One of the largest public works projects in the West, a 600-mile high-voltage power line from Lassen County to Turlock and the Bay Area, is on life support after its biggest player abruptly pulled the plug.
A magnet for opposition from landowners whose properties would be crossed by the power lines and environmental activists, the transmission line project was promoted as vital to the region's clean energy future.
A consortium of municipal power providers said the power lines were needed to bring renewable solar, wind and geothermal energy from the northeast corner of the state to power-thirsty urban areas.
On Wednesday, the Sacramento Municipal Utility District said it was pulling out of the $1.5 billion project, leaving a gaping hole in the budget. SMUD was expected to shoulder 35 percent of the project's costs.
The Transmission Agency of Northern California, the project's sponsor, has 15 members. But just five had agreed to fund the project's environmental impact studies and, if ultimately approved, finance the project.
The remaining participants are the city of Santa Clara, Redding Electric Utility, and the Modesto and Turlock irrigation districts.
The Western Area Power Authority is a federal partner.
On Thursday, those partners grappled with questions about the project's vitality.
Keeping the project alive means one or more of the remaining players would have to absorb SMUD's $525 million share, or find a new partner to salvage the project, or even pieces of it, officials said.
Most of the staff and board members of the participating utilities contacted Thursday said they doubted the project will survive, despite the need for additional transmission capacity.
Tom Van Groningen, the Modesto Irrigation District board chairman, said he would "give serious consideration" to pulling out as well.
The likelihood of carrying on without SMUD is "very, very slight," he said.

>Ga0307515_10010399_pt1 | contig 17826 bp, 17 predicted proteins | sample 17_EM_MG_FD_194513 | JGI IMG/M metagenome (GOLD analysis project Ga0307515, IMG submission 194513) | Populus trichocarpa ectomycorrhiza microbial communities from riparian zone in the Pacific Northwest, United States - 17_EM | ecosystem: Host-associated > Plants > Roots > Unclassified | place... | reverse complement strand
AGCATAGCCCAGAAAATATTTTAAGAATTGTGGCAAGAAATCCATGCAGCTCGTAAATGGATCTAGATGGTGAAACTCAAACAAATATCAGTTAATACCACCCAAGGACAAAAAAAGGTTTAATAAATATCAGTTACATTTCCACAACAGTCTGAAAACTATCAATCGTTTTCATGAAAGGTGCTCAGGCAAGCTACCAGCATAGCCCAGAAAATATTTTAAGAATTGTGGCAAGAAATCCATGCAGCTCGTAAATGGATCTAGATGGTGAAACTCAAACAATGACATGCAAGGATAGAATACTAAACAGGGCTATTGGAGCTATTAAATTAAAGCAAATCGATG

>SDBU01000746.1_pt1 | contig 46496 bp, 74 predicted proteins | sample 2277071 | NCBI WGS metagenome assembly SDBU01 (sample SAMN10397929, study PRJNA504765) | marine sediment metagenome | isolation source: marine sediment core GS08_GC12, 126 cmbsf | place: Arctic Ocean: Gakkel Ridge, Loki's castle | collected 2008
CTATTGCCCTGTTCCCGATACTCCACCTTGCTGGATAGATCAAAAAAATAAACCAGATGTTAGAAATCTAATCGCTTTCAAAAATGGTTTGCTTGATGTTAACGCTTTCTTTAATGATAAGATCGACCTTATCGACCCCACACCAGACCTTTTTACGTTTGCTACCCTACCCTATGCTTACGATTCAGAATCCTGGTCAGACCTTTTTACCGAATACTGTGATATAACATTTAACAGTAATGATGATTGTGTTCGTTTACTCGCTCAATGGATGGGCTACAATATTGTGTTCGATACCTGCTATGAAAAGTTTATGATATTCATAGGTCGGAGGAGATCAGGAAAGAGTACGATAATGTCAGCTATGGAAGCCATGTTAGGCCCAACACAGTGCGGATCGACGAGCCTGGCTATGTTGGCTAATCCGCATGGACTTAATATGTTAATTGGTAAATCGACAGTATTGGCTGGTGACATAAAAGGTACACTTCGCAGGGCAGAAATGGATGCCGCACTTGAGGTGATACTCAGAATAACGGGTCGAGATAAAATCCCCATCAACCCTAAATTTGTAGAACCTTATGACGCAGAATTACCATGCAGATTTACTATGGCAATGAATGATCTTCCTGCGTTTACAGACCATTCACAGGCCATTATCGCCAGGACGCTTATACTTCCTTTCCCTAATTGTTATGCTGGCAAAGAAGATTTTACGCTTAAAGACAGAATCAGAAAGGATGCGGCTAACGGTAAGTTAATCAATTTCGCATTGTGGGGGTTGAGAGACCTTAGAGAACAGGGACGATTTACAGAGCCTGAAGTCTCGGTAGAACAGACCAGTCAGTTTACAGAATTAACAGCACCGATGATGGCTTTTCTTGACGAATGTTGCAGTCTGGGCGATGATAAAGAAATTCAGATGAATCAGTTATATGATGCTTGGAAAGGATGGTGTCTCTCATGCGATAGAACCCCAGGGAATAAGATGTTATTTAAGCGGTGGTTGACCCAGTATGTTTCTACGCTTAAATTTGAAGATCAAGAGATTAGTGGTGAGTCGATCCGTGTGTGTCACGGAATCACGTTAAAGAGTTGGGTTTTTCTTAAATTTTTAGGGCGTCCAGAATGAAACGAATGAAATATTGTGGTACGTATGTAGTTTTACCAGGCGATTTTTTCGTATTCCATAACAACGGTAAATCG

Modesto had expected to pay $300 million of the total project cost, he said.
The Turlock Irrigation District was a participant, but its interest was limited to the east-west lines between Tracy and Turlock, officials said. The district was not expected to pay for or use the more controversial north-south portion of the project.
The Western Area Power Authority, a branch of the federal government delivering power to governmental and nonprofit entities from federal dams, also has some limited involvement.
If the project is to live on, it will be the feds that save it, some opponents of the project speculated.
But that's not a logical leap, said Randy Wilkerson, an agency spokesman.
"Western isn't in the business of bankrolling transmission projects," he said.
Partly a matter of outreach
Randy Fiorini, vice president of the TID board of directors, said he wasn't surprised SMUD pulled out.
He said some of the project's opposition, which has been fierce, probably can be attributed to the lack of initial outreach. Three tentative routes for the transmission lines were plotted on a map before stakeholders could weigh in.
"There has been so much controversy with the way the scoping was handled," Fiorini said.
SMUD acknowledged difficulty with the process but said the public uproar wasn't key to its decision to pull out.
Rather, SMUD officials said, a changing regulatory environment and how that might affect the financials was determinant.
There is talk at the state and federal level of changing the way transmission projects are placed and funded. Given the uncertainly, it made sense to hold off, said Elisabeth Brinton, a SMUD spokeswoman.
Rule changes could force SMUD to share in the cost of energy grid projects in which it is not directly involved. And it could force SMUD to share the assets it paid for, officials said.
"The game rules are changing," Brinton said. "We are going to the game, but we don't know if we are playing football, baseball or softball."